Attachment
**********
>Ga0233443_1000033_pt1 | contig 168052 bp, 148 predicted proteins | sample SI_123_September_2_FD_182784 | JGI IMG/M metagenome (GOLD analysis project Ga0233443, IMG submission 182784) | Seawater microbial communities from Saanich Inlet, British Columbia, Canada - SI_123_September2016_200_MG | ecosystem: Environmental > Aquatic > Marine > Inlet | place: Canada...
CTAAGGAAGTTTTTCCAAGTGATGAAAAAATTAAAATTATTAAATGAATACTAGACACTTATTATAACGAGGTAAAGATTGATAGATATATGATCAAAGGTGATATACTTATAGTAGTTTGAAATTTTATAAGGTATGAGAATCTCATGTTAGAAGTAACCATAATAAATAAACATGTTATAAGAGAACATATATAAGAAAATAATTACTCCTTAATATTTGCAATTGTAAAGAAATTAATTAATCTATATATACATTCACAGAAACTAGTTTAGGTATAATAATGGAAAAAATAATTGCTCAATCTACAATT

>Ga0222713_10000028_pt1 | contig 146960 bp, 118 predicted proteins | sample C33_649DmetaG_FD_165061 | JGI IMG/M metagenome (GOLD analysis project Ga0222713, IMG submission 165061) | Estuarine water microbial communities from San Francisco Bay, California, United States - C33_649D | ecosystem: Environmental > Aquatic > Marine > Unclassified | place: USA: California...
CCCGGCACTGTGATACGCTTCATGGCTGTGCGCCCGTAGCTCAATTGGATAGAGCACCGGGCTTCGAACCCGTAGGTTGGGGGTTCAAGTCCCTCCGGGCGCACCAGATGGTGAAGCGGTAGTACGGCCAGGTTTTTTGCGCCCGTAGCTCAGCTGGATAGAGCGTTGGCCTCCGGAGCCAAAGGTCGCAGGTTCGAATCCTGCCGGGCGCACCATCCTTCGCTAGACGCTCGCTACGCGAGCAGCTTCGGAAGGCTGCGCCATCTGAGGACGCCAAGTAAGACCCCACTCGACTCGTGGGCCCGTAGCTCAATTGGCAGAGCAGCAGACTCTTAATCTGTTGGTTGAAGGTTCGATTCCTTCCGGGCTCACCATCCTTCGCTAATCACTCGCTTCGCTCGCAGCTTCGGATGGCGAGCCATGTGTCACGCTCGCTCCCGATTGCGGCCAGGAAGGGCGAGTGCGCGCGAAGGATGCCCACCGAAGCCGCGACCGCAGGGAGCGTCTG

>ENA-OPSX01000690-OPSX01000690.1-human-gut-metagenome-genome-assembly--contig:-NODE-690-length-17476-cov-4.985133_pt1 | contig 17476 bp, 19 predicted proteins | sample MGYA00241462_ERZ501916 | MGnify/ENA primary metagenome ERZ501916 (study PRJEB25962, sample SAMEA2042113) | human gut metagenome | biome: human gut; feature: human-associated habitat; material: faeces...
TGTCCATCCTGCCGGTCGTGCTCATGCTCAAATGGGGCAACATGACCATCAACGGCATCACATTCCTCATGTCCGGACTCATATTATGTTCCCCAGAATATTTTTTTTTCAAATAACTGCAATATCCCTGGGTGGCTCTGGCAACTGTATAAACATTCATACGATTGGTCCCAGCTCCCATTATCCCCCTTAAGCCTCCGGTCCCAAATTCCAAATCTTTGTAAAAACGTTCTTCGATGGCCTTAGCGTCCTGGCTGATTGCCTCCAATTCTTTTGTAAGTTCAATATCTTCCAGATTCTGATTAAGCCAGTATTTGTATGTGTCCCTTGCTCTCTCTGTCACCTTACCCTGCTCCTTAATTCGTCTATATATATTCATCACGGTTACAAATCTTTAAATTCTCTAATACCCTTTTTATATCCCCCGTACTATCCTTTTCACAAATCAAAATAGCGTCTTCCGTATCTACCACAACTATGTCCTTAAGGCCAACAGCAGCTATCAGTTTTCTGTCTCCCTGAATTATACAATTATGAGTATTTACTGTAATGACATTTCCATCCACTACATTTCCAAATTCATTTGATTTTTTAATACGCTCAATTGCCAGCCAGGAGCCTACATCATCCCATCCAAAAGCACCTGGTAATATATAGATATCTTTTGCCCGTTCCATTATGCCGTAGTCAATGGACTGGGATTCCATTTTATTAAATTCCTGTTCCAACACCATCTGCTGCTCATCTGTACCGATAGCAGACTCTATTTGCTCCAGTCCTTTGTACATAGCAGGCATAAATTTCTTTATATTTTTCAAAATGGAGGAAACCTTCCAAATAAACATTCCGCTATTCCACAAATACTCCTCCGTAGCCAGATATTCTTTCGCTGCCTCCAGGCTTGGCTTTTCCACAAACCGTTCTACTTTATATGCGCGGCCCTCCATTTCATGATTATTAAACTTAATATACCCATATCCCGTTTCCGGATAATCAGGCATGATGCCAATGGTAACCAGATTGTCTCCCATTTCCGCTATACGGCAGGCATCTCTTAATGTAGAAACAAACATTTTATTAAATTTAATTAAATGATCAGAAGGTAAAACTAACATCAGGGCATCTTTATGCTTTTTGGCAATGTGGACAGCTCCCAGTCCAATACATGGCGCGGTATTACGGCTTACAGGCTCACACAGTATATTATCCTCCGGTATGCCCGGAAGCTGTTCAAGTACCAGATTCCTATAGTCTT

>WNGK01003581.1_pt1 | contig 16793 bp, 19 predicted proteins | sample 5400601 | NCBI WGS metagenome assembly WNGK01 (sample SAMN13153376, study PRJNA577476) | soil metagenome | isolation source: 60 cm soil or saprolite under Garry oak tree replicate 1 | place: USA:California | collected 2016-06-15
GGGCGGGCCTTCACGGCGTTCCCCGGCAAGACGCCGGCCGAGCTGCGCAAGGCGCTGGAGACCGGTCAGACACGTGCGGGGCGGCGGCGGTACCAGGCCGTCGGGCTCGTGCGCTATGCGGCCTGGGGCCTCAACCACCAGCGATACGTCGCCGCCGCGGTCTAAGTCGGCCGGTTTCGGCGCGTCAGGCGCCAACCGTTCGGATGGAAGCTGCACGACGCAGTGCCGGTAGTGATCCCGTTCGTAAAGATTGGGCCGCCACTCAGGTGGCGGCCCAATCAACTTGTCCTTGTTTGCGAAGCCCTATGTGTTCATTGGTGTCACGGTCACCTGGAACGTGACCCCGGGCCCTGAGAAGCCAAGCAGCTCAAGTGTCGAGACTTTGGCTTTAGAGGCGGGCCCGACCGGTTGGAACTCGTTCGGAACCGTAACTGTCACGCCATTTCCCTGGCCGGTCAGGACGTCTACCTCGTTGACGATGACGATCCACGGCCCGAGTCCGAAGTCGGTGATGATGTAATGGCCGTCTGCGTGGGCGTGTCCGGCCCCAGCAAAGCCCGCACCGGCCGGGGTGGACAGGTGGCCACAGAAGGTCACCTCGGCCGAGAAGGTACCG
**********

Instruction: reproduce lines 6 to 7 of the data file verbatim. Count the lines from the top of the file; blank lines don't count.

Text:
TGTCCATCCTGCCGGTCGTGCTCATGCTCAAATGGGGCAACATGACCATCAACGGCATCACATTCCTCATGTCCGGACTCATATTATGTTCCCCAGAATATTTTTTTTTCAAATAACTGCAATATCCCTGGGTGGCTCTGGCAACTGTATAAACATTCATACGATTGGTCCCAGCTCCCATTATCCCCCTTAAGCCTCCGGTCCCAAATTCCAAATCTTTGTAAAAACGTTCTTCGATGGCCTTAGCGTCCTGGCTGATTGCCTCCAATTCTTTTGTAAGTTCAATATCTTCCAGATTCTGATTAAGCCAGTATTTGTATGTGTCCCTTGCTCTCTCTGTCACCTTACCCTGCTCCTTAATTCGTCTATATATATTCATCACGGTTACAAATCTTTAAATTCTCTAATACCCTTTTTATATCCCCCGTACTATCCTTTTCACAAATCAAAATAGCGTCTTCCGTATCTACCACAACTATGTCCTTAAGGCCAACAGCAGCTATCAGTTTTCTGTCTCCCTGAATTATACAATTATGAGTATTTACTGTAATGACATTTCCATCCACTACATTTCCAAATTCATTTGATTTTTTAATACGCTCAATTGCCAGCCAGGAGCCTACATCATCCCATCCAAAAGCACCTGGTAATATATAGATATCTTTTGCCCGTTCCATTATGCCGTAGTCAATGGACTGGGATTCCATTTTATTAAATTCCTGTTCCAACACCATCTGCTGCTCATCTGTACCGATAGCAGACTCTATTTGCTCCAGTCCTTTGTACATAGCAGGCATAAATTTCTTTATATTTTTCAAAATGGAGGAAACCTTCCAAATAAACATTCCGCTATTCCACAAATACTCCTCCGTAGCCAGATATTCTTTCGCTGCCTCCAGGCTTGGCTTTTCCACAAACCGTTCTACTTTATATGCGCGGCCCTCCATTTCATGATTATTAAACTTAATATACCCATATCCCGTTTCCGGATAATCAGGCATGATGCCAATGGTAACCAGATTGTCTCCCATTTCCGCTATACGGCAGGCATCTCTTAATGTAGAAACAAACATTTTATTAAATTTAATTAAATGATCAGAAGGTAAAACTAACATCAGGGCATCTTTATGCTTTTTGGCAATGTGGACAGCTCCCAGTCCAATACATGGCGCGGTATTACGGCTTACAGGCTCACACAGTATATTATCCTCCGGTATGCCCGGAAGCTGTTCAAGTACCAGATTCCTATAGTCTT

>WNGK01003581.1_pt1 | contig 16793 bp, 19 predicted proteins | sample 5400601 | NCBI WGS metagenome assembly WNGK01 (sample SAMN13153376, study PRJNA577476) | soil metagenome | isolation source: 60 cm soil or saprolite under Garry oak tree replicate 1 | place: USA:California | collected 2016-06-15